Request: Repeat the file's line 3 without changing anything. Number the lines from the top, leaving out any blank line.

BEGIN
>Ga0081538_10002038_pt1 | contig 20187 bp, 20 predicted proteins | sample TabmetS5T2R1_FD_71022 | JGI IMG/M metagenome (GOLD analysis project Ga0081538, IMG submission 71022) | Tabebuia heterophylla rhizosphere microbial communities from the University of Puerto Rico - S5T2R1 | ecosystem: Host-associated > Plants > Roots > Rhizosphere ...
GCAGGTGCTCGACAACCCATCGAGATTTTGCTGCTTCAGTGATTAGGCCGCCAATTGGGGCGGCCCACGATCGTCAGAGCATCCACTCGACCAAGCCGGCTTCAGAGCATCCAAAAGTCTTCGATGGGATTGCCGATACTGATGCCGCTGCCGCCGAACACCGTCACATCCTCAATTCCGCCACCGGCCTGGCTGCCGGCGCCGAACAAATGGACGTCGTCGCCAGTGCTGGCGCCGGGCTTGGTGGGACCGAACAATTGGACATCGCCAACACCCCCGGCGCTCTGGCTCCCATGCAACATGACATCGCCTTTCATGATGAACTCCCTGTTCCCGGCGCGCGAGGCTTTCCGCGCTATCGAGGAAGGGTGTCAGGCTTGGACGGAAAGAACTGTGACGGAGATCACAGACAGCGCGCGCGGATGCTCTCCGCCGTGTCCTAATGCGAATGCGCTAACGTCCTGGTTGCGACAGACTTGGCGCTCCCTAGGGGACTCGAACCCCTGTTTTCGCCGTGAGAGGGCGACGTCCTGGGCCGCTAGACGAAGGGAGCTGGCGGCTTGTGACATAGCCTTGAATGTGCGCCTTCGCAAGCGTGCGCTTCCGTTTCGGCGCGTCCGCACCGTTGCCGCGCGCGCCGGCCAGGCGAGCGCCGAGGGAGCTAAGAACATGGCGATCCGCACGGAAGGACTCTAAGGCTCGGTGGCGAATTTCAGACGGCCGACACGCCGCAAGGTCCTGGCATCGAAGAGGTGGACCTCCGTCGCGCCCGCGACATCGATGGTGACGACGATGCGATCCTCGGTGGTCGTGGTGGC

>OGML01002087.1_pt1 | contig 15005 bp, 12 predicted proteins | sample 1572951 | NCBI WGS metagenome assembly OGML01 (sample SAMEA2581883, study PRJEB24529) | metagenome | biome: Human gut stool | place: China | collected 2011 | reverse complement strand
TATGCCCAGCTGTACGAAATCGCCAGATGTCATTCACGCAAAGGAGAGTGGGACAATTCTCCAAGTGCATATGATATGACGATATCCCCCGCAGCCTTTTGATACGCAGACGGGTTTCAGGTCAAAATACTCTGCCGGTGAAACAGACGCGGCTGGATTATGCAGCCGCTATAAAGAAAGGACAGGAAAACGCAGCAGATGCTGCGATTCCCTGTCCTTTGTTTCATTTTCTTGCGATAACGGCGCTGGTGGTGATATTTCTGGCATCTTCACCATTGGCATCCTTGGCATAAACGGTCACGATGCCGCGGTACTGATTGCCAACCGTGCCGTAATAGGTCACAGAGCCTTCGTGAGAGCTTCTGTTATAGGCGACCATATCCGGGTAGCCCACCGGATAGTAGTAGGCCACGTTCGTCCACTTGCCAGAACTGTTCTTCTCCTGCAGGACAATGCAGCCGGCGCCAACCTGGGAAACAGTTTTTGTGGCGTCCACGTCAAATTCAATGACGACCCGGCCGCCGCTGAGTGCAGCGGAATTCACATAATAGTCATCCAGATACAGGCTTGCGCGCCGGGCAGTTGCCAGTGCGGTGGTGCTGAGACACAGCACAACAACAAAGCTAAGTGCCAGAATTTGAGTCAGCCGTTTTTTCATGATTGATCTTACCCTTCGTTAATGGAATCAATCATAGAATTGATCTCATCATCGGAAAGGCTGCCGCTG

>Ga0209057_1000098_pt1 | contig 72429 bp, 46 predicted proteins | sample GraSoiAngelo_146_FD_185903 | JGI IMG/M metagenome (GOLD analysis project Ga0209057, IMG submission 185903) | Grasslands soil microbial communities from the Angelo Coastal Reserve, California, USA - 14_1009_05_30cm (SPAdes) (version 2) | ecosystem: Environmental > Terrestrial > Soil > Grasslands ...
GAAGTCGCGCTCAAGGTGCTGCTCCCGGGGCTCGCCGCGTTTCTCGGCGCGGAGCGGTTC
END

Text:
>OGML01002087.1_pt1 | contig 15005 bp, 12 predicted proteins | sample 1572951 | NCBI WGS metagenome assembly OGML01 (sample SAMEA2581883, study PRJEB24529) | metagenome | biome: Human gut stool | place: China | collected 2011 | reverse complement strand